I had always thought that suicide was made illegal in medieval times due to religious disapproval until suicidal people were finally freed from the risk of prosecution by the 1961 Suicide Act.
It turns out the history is a little more nuanced, as noted in this 1904 article from the Columbia Law Review entitled “Is Suicide Murder?” that explores the rather convoluted legal approach to suicide in centuries past.
In the UK, the legal status of suicide was first mentioned in a landmark 13th Century legal document attributed to Henry de Bracton.
But contrary to popular belief about medieval attitudes, suicide by ‘insane’ people was not considered a crime and was entirely blame free. Suicide by people who were motivated by “weariness of life or impatience of pain” received only a light punishment (their goods were forfeited but their family could still inherit their lands).
The most serious punishment of forfeiting everything to the Crown was restricted to those who were thought to have killed themselves “without any cause, through anger or ill will, as when he wished to hurt another”.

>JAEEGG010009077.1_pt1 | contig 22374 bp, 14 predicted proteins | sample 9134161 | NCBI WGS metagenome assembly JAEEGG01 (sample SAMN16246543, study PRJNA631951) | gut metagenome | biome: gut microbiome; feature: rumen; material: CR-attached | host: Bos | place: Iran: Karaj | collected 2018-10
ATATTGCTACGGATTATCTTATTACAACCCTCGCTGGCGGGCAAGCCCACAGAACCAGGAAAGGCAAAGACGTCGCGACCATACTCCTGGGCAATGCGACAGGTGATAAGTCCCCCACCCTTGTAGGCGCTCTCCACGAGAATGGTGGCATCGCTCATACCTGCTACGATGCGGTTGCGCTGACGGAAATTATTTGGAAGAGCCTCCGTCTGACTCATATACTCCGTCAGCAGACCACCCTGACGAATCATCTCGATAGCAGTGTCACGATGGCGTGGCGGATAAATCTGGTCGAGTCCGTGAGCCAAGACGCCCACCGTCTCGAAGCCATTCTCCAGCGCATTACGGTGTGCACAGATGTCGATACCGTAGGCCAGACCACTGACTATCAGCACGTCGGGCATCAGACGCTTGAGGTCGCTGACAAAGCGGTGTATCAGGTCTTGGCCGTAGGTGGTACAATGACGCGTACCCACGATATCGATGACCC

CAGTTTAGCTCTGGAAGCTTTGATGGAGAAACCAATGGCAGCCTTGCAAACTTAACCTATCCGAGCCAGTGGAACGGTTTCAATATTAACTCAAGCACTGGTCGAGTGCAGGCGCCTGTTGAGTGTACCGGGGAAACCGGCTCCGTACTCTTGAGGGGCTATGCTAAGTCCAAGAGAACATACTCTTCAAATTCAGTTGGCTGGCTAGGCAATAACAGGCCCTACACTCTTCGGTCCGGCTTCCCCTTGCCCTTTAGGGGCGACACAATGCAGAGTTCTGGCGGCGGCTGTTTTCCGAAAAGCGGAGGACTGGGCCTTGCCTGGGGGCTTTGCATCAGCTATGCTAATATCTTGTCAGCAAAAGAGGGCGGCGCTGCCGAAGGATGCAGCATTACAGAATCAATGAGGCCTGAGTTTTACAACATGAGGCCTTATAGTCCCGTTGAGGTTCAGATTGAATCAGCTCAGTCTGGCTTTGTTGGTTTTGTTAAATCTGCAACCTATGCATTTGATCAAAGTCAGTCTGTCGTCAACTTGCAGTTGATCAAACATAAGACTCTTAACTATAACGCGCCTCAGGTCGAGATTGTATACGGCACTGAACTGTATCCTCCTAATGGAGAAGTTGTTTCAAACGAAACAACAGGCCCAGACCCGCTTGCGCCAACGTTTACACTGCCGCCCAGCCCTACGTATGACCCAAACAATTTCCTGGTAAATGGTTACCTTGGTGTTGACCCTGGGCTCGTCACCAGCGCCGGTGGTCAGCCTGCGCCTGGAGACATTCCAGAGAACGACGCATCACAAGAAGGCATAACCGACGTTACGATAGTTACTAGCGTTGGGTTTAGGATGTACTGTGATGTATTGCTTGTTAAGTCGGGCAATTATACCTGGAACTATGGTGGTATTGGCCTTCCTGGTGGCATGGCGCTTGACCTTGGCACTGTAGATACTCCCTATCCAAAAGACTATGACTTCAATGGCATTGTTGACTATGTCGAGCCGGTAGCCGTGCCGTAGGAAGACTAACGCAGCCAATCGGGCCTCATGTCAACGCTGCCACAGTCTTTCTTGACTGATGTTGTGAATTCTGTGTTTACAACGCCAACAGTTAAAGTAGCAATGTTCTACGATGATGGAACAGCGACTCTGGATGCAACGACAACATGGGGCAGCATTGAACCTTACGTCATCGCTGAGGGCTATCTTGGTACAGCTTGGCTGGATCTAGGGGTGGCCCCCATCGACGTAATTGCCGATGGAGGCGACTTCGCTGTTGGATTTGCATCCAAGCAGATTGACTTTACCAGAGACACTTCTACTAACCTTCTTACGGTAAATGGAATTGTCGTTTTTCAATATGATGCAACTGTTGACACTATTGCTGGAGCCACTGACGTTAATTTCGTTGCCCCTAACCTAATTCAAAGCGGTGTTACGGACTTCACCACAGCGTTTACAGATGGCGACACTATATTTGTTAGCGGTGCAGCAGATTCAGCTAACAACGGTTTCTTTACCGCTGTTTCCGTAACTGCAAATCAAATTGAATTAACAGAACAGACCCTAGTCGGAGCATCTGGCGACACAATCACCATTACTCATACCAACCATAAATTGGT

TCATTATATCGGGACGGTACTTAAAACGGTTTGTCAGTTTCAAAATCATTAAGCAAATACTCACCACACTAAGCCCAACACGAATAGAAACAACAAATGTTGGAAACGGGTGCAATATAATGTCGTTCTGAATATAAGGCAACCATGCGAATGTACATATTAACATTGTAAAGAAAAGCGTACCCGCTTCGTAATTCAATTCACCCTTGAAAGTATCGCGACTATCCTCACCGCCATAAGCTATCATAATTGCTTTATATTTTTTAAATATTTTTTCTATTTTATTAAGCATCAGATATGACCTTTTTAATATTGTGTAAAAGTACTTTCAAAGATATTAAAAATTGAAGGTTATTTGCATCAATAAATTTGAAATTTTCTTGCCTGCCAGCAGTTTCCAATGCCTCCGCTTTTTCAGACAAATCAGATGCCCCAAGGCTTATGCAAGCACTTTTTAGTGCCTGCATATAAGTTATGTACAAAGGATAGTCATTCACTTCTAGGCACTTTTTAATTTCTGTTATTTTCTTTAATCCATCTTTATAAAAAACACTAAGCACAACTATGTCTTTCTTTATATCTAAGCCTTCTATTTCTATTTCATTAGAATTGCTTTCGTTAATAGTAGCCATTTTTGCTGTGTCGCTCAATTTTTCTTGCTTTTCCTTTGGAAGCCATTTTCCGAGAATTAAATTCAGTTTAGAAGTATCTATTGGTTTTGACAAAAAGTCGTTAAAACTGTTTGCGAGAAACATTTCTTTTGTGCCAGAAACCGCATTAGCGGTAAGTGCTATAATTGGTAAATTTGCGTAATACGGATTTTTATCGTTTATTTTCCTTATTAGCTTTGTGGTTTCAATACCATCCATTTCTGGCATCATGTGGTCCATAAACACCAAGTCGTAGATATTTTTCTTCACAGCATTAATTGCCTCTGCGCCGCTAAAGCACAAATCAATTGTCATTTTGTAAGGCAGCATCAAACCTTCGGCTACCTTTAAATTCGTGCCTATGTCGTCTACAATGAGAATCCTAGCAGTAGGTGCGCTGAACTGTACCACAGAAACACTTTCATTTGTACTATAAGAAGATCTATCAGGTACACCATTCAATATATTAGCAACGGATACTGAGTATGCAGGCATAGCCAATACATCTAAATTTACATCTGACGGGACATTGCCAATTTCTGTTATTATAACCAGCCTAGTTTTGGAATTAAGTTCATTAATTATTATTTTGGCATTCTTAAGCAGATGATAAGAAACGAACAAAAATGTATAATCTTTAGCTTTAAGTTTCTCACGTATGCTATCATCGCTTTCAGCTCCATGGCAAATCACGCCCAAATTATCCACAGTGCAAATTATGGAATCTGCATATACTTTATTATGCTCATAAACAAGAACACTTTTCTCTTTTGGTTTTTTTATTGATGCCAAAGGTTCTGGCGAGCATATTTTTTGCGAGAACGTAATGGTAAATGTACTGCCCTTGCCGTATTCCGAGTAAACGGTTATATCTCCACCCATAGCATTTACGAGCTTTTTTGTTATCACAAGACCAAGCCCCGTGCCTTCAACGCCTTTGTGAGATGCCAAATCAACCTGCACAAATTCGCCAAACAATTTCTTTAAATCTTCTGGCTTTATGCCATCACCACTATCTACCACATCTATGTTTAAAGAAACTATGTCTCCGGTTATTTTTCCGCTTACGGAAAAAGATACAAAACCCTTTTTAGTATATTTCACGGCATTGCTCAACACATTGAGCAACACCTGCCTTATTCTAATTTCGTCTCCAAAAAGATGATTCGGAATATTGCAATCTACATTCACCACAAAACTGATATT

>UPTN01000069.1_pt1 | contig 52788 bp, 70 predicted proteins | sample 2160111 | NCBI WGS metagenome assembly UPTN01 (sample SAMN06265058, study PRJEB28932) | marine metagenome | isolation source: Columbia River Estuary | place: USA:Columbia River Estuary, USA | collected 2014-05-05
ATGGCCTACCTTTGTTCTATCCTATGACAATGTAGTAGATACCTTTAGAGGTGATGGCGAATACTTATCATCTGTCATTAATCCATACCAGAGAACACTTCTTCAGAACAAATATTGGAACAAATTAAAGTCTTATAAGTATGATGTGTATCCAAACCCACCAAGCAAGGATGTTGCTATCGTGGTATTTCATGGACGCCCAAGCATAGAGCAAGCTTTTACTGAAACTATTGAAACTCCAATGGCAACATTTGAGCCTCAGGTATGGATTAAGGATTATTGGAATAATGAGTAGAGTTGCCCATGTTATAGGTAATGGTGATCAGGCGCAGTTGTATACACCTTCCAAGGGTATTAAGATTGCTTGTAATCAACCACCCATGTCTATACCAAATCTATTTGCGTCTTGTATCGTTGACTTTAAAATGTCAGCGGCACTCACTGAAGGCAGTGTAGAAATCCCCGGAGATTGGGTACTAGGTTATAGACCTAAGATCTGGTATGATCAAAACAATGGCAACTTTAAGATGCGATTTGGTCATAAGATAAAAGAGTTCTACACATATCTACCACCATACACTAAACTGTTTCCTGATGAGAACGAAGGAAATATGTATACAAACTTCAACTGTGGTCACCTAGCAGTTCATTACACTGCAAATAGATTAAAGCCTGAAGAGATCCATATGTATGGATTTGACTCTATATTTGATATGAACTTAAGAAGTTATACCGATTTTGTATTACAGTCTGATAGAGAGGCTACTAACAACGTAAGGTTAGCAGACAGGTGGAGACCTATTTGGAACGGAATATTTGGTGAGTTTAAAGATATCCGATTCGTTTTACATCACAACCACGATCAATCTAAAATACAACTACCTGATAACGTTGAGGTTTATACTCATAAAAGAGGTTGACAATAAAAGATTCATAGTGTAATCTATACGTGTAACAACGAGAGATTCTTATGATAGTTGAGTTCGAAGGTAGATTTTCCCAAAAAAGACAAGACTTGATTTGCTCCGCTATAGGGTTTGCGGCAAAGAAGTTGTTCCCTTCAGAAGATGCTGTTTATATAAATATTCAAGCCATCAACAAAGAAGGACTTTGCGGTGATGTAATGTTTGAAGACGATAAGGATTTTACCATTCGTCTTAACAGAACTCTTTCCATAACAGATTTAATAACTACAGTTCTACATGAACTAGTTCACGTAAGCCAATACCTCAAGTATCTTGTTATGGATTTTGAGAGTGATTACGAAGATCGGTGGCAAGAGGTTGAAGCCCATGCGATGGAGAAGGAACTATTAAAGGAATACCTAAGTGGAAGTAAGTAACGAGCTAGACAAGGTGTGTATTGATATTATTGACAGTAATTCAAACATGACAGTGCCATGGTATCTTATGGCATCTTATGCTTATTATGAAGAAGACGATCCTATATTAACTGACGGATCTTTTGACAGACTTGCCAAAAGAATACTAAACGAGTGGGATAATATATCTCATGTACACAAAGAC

There are some examples of exactly these sorts of considerations in a British Journal of Psychiatry article that looks at these cases in the Middle Ages. This is a 1292 case from Hereford:
William la Emeyse of this vill, suffering from an acute fever which took away his senses, got up at night, entered the water of Kentford and drowned himself. The jury was asked if he did this feloniously and said no, he did it through his illness. The verdict was an accident.
We tend to think that the medieval world had a very simplistic view of the experiences and behaviour that we might now classify as mental illness but this often wasn’t the case.
Even the common assumption that all these experiences were put down to ‘demonic possession’ turns out to be a myth, as possession was considered to be a possible but rare explanation and was only accepted after psychological and physical disturbances were ruled out.